"Are you really fond of books -- paper valleys and far countries, paper gardens, paper men and paper women? They are all I have, except you; and I live with them constantly."
The American poet Wallace Stevens (1879-1955) asked this question to Elsie Viola Kachel, the pretty girl he was courting, in a 1904 letter. Perhaps Elsie wasn't sure of her answer or of just how fulfilling a life would be with such a withdrawn fellow. At any rate, it took another 5 years before they married.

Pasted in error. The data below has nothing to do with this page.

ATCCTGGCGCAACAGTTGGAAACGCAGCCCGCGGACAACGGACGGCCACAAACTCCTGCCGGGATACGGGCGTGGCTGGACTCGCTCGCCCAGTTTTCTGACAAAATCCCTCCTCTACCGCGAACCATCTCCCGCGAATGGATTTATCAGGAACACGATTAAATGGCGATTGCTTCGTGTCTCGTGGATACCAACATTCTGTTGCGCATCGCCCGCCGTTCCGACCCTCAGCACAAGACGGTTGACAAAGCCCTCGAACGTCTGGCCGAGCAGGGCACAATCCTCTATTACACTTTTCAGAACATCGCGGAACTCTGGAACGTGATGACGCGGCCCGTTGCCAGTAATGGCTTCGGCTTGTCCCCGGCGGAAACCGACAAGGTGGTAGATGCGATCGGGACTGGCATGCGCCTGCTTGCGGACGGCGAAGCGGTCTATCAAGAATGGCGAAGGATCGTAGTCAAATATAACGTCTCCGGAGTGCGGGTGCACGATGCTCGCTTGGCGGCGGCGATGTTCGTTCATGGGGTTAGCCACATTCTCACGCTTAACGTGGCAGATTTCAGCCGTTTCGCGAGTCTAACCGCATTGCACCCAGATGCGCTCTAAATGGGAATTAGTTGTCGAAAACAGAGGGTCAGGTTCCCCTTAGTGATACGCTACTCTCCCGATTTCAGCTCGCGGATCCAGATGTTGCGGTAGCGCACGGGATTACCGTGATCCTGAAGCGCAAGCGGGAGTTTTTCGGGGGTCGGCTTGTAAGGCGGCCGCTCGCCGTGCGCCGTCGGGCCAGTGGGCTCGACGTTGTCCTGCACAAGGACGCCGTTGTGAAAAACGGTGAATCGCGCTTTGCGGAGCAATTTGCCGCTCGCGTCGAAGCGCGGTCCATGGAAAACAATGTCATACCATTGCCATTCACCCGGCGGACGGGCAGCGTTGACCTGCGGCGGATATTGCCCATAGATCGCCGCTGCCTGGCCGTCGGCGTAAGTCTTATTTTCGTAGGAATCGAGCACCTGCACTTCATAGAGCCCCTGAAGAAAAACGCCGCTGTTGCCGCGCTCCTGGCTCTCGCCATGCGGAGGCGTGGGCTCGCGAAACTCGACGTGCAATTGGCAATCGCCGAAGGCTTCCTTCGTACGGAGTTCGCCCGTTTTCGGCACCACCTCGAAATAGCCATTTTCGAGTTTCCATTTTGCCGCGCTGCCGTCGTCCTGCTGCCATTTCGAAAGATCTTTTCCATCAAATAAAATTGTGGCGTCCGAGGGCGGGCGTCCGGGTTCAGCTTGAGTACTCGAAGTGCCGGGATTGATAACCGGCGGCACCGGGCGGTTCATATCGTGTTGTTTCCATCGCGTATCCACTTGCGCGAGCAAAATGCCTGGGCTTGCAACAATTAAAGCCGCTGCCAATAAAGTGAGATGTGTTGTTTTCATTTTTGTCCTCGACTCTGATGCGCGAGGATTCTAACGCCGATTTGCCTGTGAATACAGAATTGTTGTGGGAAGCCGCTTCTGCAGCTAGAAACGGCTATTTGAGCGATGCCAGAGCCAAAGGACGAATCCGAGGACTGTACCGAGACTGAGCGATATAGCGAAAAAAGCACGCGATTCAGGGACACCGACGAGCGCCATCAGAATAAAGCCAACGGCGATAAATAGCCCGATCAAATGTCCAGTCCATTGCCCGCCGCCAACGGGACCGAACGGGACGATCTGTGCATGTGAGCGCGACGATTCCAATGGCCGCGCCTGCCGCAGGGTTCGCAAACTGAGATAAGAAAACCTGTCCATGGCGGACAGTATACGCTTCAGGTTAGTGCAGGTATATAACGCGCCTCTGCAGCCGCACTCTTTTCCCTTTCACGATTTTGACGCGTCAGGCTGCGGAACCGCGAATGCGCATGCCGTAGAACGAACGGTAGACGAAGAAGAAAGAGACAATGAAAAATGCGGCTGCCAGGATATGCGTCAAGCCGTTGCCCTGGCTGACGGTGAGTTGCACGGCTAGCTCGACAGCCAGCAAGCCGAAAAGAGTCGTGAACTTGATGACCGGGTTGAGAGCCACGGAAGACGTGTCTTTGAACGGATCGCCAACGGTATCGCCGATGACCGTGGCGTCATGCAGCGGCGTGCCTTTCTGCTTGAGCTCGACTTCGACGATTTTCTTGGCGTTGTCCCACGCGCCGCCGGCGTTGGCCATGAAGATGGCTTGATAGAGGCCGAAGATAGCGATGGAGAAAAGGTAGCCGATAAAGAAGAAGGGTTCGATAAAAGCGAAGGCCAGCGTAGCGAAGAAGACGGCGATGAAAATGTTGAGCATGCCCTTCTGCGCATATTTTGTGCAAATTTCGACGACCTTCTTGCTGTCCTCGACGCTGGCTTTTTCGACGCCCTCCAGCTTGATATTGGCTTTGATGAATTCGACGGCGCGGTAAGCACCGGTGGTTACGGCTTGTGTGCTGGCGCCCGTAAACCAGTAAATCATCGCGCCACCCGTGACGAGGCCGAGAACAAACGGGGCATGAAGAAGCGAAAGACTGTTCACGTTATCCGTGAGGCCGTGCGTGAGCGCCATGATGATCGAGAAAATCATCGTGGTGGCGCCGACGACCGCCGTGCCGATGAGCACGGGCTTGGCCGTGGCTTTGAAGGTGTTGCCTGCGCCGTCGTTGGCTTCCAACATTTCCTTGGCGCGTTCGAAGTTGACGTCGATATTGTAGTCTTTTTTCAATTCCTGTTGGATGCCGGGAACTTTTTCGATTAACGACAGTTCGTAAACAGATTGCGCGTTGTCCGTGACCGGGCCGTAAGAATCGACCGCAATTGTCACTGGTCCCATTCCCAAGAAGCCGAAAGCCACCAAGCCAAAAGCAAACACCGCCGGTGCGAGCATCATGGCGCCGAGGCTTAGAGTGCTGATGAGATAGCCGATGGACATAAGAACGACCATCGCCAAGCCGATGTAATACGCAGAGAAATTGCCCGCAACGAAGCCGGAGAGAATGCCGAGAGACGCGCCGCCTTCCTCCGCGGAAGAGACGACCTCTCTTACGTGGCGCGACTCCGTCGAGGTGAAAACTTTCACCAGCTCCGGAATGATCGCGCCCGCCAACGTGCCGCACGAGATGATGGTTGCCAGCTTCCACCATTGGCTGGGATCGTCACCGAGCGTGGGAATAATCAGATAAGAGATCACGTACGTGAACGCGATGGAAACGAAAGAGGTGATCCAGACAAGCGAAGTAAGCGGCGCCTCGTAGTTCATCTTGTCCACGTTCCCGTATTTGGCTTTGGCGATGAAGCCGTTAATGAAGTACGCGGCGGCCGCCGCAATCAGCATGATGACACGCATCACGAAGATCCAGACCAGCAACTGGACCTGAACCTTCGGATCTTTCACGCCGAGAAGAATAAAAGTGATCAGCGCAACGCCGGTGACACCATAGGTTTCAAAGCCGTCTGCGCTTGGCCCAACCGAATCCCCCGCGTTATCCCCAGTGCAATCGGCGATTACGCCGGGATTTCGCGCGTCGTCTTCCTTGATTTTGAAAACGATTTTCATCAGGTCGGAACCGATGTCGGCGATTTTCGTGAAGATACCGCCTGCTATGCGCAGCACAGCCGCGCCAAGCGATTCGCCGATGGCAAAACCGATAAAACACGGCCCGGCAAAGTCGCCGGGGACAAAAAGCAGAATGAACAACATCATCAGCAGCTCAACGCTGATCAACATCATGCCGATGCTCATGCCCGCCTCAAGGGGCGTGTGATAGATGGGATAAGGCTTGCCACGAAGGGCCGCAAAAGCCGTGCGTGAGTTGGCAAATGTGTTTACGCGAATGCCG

Certainly Elsie was considered a catch and she was a striking beauty. Indeed, a few years after their marriage, the Stevens rented a New York City apartment from Adolph A. Weinman. The German-born sculptor, who had often used the famous model Audrey Munson in his work, was fascinated by Elsie's refined allure and he made a bust of Elsie. Later on, it was Elsie's graceful profile that he used on the Mercury dime design and, probably, as the model for the Walking Liberty Half Dollar.
Far from being a "paper woman," Elsie Stevens was destined to be memorialized in precious metals treasured by all Americans.